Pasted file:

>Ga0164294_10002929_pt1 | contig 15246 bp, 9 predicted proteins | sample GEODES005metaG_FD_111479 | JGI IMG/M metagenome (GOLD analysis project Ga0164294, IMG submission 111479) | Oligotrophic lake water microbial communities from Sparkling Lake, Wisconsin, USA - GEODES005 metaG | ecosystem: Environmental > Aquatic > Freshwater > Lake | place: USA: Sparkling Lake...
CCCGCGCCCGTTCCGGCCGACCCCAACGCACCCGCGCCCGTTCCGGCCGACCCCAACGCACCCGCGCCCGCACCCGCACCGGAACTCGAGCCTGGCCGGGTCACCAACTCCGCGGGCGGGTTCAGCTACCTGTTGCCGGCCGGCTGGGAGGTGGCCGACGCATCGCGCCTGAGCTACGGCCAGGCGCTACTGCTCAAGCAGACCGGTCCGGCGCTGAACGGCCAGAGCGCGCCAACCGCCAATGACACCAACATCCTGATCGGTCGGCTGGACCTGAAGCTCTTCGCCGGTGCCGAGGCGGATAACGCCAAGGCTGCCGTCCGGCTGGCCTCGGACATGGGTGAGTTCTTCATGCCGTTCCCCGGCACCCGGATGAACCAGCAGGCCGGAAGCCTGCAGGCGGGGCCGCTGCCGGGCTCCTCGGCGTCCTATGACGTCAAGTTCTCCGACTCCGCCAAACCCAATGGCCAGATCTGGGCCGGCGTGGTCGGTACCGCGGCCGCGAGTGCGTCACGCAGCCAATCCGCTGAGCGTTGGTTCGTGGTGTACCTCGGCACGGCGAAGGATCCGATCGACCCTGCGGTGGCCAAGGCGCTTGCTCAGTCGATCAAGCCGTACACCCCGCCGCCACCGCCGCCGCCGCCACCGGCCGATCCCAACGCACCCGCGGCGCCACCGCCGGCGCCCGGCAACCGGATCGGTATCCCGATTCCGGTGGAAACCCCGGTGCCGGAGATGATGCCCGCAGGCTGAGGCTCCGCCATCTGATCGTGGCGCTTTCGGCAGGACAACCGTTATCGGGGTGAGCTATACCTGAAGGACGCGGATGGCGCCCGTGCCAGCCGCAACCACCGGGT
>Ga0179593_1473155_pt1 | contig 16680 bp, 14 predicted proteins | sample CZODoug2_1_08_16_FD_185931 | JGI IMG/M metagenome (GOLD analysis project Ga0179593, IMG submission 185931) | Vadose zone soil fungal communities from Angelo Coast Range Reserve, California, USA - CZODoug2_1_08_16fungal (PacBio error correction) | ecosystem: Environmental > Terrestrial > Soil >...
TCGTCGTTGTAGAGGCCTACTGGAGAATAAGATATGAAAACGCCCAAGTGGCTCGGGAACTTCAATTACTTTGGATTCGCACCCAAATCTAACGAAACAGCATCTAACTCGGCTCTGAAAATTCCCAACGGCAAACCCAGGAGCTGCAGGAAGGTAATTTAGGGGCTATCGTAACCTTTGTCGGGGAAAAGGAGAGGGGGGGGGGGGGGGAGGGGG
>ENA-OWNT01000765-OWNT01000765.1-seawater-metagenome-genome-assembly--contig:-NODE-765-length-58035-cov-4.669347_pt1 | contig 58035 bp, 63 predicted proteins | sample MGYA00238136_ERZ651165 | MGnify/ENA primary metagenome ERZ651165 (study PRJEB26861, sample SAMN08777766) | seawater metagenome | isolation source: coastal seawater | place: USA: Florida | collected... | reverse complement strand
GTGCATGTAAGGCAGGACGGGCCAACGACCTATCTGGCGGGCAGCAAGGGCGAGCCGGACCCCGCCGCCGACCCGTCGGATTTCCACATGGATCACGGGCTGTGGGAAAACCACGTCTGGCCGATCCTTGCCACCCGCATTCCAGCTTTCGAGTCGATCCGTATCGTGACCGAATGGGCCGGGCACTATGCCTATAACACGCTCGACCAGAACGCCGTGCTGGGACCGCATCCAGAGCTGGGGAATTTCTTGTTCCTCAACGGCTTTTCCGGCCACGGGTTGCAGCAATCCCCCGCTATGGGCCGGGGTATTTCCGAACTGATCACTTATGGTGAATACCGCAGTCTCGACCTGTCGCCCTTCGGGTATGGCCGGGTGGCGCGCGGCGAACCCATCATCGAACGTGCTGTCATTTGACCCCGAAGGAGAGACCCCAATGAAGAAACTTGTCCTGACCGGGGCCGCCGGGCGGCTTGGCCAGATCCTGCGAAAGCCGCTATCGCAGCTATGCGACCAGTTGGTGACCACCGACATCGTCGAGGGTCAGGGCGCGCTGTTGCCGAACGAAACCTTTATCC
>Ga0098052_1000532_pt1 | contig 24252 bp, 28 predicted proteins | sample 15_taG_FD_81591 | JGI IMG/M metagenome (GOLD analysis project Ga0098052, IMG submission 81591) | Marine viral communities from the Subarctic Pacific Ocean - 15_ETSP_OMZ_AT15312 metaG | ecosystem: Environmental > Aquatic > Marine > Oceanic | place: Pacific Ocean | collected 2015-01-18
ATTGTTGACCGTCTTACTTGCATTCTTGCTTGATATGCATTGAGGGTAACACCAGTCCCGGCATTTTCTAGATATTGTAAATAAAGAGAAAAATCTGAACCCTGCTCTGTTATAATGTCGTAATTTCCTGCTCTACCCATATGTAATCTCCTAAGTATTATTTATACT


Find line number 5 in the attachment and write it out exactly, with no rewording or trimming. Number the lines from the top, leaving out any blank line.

>ENA-OWNT01000765-OWNT01000765.1-seawater-metagenome-genome-assembly--contig:-NODE-765-length-58035-cov-4.669347_pt1 | contig 58035 bp, 63 predicted proteins | sample MGYA00238136_ERZ651165 | MGnify/ENA primary metagenome ERZ651165 (study PRJEB26861, sample SAMN08777766) | seawater metagenome | isolation source: coastal seawater | place: USA: Florida | collected... | reverse complement strand